Question: A farmer has a 2,500 acre farm. The farmer has potential cash crops of peanuts, alfalfa, and beef, and the beef are fed 100% alfalfa.
The farmer irrigates his normally parch-dry land from a series of deep drill wells. The wells are sufficient to provide him with 5,500 acre-feet of water per year. An acre-foot or water is sufficient water to cover one acre of land with water one foot deep over a year’s time period.
With this data, the farmer is working on this farm production schedule for the upcoming year.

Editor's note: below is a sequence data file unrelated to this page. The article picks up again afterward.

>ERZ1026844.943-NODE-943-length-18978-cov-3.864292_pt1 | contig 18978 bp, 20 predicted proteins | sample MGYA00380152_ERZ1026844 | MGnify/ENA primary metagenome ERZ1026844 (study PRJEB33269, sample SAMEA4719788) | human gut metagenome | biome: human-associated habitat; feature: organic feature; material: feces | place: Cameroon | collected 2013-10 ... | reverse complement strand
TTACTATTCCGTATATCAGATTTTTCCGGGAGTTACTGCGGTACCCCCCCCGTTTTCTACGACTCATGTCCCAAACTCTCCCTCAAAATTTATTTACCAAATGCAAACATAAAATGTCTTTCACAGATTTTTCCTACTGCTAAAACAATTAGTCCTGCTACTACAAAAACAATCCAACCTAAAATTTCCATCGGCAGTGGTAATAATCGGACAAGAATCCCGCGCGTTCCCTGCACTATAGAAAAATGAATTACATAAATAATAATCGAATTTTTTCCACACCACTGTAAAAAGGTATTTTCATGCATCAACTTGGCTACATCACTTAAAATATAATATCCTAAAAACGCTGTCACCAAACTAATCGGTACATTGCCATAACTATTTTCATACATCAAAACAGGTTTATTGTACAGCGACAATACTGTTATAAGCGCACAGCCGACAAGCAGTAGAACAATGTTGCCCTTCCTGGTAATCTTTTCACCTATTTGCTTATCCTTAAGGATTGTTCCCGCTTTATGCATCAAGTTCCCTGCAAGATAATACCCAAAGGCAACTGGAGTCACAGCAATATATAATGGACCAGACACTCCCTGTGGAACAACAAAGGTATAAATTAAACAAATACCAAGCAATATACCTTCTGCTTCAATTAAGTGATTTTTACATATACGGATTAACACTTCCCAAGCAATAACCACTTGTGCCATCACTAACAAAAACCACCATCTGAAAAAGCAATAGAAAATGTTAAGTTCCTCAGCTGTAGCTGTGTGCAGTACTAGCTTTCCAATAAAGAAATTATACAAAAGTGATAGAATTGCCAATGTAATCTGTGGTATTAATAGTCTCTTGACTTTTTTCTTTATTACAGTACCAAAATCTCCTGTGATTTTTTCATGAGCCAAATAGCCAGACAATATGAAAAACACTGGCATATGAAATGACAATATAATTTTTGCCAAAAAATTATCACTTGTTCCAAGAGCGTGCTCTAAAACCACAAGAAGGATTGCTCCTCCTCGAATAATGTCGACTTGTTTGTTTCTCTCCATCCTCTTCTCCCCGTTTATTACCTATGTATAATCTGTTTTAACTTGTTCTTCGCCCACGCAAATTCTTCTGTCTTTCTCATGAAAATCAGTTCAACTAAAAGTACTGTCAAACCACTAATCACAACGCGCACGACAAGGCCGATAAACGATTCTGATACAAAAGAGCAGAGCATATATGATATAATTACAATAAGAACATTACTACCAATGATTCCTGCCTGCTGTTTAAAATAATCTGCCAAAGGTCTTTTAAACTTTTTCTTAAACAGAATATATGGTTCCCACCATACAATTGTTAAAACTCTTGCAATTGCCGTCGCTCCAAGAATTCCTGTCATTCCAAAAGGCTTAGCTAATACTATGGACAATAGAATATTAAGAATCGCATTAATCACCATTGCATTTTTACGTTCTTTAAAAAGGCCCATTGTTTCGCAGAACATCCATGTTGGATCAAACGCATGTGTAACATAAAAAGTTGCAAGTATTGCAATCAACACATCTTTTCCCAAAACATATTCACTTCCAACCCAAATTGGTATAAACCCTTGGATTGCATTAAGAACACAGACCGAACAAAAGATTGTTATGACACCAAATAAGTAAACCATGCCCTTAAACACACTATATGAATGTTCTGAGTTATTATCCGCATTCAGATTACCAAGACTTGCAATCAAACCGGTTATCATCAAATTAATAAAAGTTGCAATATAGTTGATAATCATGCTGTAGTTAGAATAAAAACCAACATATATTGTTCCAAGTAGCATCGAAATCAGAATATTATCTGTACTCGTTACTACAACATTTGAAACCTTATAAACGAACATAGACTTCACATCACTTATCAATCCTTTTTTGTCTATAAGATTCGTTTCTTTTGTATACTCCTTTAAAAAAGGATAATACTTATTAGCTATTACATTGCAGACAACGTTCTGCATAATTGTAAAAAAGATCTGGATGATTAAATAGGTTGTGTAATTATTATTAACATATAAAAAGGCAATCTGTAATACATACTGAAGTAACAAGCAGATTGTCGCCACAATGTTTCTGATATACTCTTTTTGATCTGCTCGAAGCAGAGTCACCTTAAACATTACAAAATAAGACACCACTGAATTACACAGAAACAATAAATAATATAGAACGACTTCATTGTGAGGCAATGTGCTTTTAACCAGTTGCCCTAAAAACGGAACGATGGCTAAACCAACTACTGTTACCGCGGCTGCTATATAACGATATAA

He estimates that beef will sell for $650 per ton, and a mature beef cow should produce a ton of beef. Peanuts will sell for $3.25 per bushel. His best guess is that he will be able to sell alfalfa for $64 per ton if he has excess alfalfa over what his cattle stocks require, but if he needs more alfalfa to feed his cattle than he can raise, then he will have to pay $66 per ton to get the alfalfa brought in.
Based on his past yields, his fields should yield 50 bushels of peanuts and 3 tons of alfalfa per acre.
His other costs and requirements are as follows:
What should he do to achieve a maximum return?